Scam trial delayed again

Becky Vargo • Apr 10, 2018 at 10:00 AM

The trial of a Fruitport man indicted in a federal fraud case has been delayed again, this time pending plea negotiations, according to court papers.

Christopher Ostrowski is now scheduled to appear for trial in U.S. District Court in Harrisburg, Pennsylvania, on Sept. 14, 2018. Jury selection is scheduled to begin on Sept. 12.

Previously, his trial was delayed from February 2018 to April 2, 2018.

U.S. District Judge Christopher C. Conner signed an order on March 13 to grant a defense request for postponement.

Ostrowski entered a not-guilty plea when he was indicted Aug. 23, 2016.

Along with his former boss, Dennis Tubbergen, who is the former CEO of GTBK Marketing of Grand Rapids, Ostrowski is facing several charges relating to an investment scheme designed to match donors with charities, the indictment claims. The charges include six counts of aiding and abetting fraud by wire, radio or television; and individual counts of attempt and conspiracy to commit mail fraud, influencing a juror or witness, and false declarations before a grand jury.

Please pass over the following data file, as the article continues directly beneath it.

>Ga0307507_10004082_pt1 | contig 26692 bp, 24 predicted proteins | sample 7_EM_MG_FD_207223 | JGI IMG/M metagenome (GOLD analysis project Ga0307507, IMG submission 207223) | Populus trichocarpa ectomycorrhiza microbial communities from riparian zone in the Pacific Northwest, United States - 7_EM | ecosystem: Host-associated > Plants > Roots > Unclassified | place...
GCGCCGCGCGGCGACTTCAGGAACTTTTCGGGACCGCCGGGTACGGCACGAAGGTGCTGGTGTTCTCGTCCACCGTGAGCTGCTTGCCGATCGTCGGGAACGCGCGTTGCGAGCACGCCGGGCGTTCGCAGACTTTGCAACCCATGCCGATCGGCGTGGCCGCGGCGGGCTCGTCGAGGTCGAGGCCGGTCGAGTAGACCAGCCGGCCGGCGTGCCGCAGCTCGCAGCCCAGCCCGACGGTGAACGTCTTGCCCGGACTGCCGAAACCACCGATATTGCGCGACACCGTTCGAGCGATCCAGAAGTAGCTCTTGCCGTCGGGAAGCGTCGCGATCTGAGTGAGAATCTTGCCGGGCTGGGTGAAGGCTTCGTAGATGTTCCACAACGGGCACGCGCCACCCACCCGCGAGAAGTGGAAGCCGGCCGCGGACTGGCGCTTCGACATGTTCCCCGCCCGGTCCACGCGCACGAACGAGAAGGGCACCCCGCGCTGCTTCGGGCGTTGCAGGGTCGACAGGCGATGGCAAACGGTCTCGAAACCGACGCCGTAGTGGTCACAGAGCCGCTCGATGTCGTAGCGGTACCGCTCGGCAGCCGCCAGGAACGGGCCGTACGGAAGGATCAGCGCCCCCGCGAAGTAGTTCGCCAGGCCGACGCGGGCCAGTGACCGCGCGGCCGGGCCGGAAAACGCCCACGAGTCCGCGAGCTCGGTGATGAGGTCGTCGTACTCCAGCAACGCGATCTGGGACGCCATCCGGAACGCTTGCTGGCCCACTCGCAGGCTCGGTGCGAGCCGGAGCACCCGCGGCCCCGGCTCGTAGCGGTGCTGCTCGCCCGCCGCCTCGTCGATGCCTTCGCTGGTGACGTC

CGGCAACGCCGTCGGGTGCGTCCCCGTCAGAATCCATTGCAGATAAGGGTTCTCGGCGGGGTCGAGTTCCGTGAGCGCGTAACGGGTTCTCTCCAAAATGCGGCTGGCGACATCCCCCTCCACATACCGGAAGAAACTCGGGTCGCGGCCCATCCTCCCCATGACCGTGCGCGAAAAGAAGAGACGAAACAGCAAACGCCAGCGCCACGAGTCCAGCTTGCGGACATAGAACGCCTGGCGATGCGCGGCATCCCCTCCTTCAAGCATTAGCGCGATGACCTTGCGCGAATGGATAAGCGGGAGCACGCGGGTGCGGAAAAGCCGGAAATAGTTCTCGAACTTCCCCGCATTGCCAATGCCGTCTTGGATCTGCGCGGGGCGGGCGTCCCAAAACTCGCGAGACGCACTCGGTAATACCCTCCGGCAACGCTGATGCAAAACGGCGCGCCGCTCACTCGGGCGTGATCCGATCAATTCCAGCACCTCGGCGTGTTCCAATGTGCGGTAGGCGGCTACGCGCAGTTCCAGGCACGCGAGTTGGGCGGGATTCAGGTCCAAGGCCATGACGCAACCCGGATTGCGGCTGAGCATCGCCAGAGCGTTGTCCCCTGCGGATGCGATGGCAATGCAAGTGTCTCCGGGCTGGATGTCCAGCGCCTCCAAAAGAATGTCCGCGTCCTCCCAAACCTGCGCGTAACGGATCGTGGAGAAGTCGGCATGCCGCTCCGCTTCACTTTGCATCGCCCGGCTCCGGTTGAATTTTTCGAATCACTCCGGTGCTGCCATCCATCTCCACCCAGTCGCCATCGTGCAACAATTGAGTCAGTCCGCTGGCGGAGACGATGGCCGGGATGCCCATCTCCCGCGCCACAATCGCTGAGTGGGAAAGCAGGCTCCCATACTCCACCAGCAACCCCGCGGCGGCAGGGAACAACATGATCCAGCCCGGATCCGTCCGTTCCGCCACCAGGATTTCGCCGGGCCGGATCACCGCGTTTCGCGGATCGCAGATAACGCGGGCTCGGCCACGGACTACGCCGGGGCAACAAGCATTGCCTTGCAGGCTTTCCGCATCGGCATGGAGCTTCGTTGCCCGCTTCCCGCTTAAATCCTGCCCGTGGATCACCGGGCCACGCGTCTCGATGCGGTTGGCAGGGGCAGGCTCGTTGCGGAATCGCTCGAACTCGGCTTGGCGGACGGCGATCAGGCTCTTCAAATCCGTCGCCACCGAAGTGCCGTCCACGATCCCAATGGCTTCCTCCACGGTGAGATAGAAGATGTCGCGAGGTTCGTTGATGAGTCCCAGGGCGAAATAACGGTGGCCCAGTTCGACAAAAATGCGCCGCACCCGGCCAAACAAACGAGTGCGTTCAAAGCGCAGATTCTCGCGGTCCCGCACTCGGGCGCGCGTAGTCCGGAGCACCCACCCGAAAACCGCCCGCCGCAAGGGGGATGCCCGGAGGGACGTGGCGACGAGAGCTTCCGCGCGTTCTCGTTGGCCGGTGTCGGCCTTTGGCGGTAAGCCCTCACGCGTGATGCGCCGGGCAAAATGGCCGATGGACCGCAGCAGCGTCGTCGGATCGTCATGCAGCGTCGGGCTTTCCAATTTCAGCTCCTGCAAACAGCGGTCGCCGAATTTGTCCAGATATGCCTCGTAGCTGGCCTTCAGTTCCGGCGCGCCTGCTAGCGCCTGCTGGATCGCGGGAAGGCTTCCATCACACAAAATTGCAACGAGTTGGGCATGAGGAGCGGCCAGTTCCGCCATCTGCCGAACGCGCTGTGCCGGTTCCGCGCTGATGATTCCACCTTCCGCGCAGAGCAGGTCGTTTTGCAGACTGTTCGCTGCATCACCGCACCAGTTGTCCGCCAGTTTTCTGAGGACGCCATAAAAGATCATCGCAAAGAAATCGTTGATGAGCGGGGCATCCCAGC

GTBK operated from May 1, 2001, until at least Feb. 19, 2013. It offered a product called the Immediate Legacy Program, which was designed to help non-profit organizations raise donations, according to the indictment. 

Ostrowski served as a traveling salesman for the firm, making presentations to financial planners and insurance agents across the country in an attempt to get them to become GTBK agents. Those interested would pay to travel to Grand Rapids for a multi-day presentation made by Tubbergen, court papers state.

Court papers noted those who attended the presentations in Grand Rapids were pressured to sign up before someone else took the position for their area. Those who signed up paid between $35,000 and $50,000 for the license to sell the product and were given a money-back guarantee. They were also told they would get training, marketing and exclusive relationships with charities and other non-profit entities, which the investors were told were already established and waiting to be contacted.

Those who purchased the program did receive some training and marketing materials, according to the indictment, but nobody received any exclusive relationship with any charity interested in using the program.

Another part of the alleged conspiracy was when purchasers complained about the false representations of the program and tried to get their money back, they found it very difficult. Their credit cards also continued to be charged, even after they complained and left the program.

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